President Joko “Jokowi” Widodo announced the first Covid-19 cases in Indonesia on March 2, more than a month after China had imposed a lockdown in Wuhan. The virus has been devastating, killing 15,000 people, causing 2.6 million lost jobs, and an 3.49 percent decrease in GDP at time of writing.
The Jokowi government weakened Indonesia’s Corruption Eradication Commission, nominating a controversial police general to head the anti-corruption body and prompting more than 30 employees to resign between January and September. His governing coalition passed a business-friendly bill in parliament that would dismantle environmental protections and labor rights.
In a victory for civil liberties, a draft criminal law was temporarily withdrawn in September 2019 after mass protests. The draft contained articles that would violate the rights of women, religious minorities, and lesbian, gay, bisexual, and transgender (LGBT) people, as well as restricting freedom of speech and association. The draft included a provision that would punish extramarital sex by up to one year in jail, effectively also criminalizing all same-sex conduct. But it is still on the list to be debated in parliament.
In a setback for justice and accountability, Defense Minister Prabowo Subianto, recruited by Jokowi to join his cabinet in 2019, appointed notorious senior military officers Dadang Hendrayudha and Yulius Selvanus to senior positions. Like Prabowo, the two were previously found guilty of kidnapping student activists in 1997-98.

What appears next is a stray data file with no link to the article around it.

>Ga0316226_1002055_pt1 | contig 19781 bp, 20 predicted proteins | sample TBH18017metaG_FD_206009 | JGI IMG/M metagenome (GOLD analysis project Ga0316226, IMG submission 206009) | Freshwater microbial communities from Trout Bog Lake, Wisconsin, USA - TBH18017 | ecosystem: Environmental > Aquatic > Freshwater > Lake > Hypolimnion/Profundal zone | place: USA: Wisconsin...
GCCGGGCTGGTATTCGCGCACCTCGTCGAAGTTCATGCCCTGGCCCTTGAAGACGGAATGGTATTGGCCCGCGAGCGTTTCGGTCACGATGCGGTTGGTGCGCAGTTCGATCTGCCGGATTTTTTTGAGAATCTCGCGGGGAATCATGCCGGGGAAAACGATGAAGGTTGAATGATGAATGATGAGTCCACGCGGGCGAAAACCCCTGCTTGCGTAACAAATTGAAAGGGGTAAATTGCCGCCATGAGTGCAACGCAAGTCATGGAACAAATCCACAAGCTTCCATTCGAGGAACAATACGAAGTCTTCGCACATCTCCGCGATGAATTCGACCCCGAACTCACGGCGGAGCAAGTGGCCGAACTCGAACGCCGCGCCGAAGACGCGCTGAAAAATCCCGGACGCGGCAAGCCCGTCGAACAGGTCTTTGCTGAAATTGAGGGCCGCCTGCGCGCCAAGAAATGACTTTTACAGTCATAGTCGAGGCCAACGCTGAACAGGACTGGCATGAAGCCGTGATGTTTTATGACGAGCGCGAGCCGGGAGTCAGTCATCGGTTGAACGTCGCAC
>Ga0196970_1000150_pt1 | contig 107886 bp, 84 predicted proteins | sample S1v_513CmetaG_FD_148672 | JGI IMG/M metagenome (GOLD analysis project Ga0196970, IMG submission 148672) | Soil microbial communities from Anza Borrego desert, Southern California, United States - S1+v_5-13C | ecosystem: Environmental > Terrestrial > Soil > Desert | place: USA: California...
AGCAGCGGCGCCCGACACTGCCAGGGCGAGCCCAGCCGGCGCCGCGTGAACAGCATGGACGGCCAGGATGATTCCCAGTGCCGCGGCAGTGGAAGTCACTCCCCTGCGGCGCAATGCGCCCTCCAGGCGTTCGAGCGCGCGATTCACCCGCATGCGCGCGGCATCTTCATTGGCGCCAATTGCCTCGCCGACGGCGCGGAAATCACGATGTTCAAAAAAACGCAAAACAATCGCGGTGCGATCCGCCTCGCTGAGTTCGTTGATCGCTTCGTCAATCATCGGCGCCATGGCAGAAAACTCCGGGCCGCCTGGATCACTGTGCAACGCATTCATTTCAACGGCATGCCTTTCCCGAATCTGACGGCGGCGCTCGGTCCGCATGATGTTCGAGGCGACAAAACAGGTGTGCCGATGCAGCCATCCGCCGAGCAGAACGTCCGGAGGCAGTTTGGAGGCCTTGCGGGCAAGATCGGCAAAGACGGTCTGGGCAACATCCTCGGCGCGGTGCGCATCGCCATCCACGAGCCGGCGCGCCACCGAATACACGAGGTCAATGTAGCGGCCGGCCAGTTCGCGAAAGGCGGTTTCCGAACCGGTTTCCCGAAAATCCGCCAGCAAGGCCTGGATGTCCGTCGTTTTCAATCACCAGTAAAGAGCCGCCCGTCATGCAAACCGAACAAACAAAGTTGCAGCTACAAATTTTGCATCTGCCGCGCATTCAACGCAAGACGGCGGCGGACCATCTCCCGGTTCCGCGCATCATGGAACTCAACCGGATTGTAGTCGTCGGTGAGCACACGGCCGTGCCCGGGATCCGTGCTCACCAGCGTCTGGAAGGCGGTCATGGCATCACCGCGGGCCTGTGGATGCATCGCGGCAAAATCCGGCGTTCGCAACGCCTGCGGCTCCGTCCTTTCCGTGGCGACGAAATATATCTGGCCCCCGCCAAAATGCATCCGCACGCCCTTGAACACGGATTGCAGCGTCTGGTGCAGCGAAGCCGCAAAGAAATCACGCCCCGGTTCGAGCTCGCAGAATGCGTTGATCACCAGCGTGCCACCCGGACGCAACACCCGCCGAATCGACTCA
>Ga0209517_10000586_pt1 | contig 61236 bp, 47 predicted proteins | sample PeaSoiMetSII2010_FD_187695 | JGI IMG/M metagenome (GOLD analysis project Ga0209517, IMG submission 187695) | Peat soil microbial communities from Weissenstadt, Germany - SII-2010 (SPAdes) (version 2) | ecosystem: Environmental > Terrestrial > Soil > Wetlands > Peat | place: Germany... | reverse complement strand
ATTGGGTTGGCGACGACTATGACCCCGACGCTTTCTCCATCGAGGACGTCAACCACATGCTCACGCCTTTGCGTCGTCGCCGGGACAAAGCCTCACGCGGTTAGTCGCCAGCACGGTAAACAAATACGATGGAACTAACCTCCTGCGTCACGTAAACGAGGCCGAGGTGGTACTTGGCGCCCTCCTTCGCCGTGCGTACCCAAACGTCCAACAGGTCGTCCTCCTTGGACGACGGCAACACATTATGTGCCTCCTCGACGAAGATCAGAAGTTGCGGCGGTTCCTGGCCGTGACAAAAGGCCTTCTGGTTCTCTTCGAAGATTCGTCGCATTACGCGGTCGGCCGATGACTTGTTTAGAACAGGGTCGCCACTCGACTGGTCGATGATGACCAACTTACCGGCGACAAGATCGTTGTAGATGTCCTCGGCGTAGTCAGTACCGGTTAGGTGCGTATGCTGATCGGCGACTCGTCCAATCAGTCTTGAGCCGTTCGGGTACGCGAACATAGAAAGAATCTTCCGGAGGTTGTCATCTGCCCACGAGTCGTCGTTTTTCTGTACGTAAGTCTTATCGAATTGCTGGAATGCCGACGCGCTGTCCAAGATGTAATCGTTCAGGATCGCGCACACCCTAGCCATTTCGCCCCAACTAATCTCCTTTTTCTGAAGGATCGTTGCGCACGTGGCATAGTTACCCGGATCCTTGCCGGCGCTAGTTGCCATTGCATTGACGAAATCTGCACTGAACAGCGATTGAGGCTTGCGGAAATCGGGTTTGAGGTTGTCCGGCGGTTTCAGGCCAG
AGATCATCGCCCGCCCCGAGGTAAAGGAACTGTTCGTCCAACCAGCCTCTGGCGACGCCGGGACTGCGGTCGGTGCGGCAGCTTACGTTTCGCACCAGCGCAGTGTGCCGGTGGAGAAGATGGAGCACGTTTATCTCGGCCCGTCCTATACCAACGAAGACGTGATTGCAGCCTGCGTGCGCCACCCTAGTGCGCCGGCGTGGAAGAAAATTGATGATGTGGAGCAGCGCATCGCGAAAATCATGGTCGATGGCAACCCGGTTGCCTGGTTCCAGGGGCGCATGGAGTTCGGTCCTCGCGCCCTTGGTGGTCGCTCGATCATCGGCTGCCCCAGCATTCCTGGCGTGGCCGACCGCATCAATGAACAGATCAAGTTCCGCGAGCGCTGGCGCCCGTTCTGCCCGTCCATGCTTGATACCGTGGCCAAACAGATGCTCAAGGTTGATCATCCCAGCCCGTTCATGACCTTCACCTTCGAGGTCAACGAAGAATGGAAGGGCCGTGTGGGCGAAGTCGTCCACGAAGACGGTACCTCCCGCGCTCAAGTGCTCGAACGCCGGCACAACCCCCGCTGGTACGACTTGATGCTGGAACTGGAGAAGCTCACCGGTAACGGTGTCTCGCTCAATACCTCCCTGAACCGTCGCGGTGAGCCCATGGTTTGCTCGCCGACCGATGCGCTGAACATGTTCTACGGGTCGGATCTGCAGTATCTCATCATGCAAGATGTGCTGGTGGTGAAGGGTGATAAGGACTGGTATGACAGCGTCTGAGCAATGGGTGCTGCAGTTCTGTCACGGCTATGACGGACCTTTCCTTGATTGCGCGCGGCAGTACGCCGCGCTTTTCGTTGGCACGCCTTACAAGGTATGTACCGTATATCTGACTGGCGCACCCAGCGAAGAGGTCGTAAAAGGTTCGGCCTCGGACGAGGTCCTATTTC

LGBT rights continued to come under attack and became a worrisome rallying cry for social and political conservatives in many parts of the country.
Several provinces, including Jakarta, imposed lockdowns, but the government response was weak, with low testing and tracing rates and little transparency. With limited laboratories, Indonesia had tested 95,000 per week by August or around 36 percent of the World Health Organization’s standard: one test per 1,000 population per week, ranking lowest among countries with 100,000 cases or more.
Jokowi deployed military, police, and intelligence bodies to conduct public health activities, including raids to enforce compliance with mask mandates. Indonesia’s progress in reducing poverty over the last decade may be eliminated, with projections that the poverty rate will increase from 9.2 percent in September 2019 to 12.4 percent in September 2020.
In April, Minister of Law and Human Rights Yasonna Laoly instructed authorities to reduce the prison population by 50,000 and suspend prison visits. At the time, the prisons had almost 270,000 inmates, more than double their total official capacity